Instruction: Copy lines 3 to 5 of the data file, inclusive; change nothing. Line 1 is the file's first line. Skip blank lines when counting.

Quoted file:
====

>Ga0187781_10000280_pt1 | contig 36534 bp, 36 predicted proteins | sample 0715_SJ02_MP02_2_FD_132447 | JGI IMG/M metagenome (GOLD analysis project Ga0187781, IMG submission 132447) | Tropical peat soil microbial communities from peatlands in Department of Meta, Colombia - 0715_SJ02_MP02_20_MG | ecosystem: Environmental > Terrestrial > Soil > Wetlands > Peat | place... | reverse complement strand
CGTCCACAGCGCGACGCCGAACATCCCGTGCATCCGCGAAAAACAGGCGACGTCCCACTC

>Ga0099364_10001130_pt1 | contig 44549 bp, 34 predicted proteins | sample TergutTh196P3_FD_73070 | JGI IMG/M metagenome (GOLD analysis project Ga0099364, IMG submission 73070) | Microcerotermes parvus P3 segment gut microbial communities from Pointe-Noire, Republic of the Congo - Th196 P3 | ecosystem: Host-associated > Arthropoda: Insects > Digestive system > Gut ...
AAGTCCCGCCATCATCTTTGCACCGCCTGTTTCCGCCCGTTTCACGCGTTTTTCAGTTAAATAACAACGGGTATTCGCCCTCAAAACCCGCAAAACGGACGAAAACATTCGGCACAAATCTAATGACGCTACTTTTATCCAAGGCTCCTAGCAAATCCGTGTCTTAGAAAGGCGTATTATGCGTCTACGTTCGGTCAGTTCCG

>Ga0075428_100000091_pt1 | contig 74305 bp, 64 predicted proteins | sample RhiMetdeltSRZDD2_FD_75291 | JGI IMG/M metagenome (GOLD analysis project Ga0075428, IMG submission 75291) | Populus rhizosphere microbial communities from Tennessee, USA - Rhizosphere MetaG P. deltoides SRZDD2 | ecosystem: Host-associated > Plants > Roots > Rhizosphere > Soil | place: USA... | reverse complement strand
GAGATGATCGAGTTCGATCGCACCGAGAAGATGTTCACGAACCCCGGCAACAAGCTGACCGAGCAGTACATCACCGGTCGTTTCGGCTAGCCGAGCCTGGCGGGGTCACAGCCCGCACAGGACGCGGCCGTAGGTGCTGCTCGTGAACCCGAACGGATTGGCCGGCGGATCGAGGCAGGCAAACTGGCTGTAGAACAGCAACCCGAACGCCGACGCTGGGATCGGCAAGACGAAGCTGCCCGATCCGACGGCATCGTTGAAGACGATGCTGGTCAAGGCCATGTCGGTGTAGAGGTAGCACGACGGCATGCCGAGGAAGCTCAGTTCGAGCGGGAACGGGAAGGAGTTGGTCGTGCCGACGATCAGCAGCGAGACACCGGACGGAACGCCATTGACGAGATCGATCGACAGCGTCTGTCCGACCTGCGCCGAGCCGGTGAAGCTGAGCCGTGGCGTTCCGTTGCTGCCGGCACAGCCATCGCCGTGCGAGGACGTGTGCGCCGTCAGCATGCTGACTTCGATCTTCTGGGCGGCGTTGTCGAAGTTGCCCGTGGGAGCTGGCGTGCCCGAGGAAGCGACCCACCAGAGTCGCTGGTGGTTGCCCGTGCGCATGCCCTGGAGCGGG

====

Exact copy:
>Ga0099364_10001130_pt1 | contig 44549 bp, 34 predicted proteins | sample TergutTh196P3_FD_73070 | JGI IMG/M metagenome (GOLD analysis project Ga0099364, IMG submission 73070) | Microcerotermes parvus P3 segment gut microbial communities from Pointe-Noire, Republic of the Congo - Th196 P3 | ecosystem: Host-associated > Arthropoda: Insects > Digestive system > Gut ...
AAGTCCCGCCATCATCTTTGCACCGCCTGTTTCCGCCCGTTTCACGCGTTTTTCAGTTAAATAACAACGGGTATTCGCCCTCAAAACCCGCAAAACGGACGAAAACATTCGGCACAAATCTAATGACGCTACTTTTATCCAAGGCTCCTAGCAAATCCGTGTCTTAGAAAGGCGTATTATGCGTCTACGTTCGGTCAGTTCCG

>Ga0075428_100000091_pt1 | contig 74305 bp, 64 predicted proteins | sample RhiMetdeltSRZDD2_FD_75291 | JGI IMG/M metagenome (GOLD analysis project Ga0075428, IMG submission 75291) | Populus rhizosphere microbial communities from Tennessee, USA - Rhizosphere MetaG P. deltoides SRZDD2 | ecosystem: Host-associated > Plants > Roots > Rhizosphere > Soil | place: USA... | reverse complement strand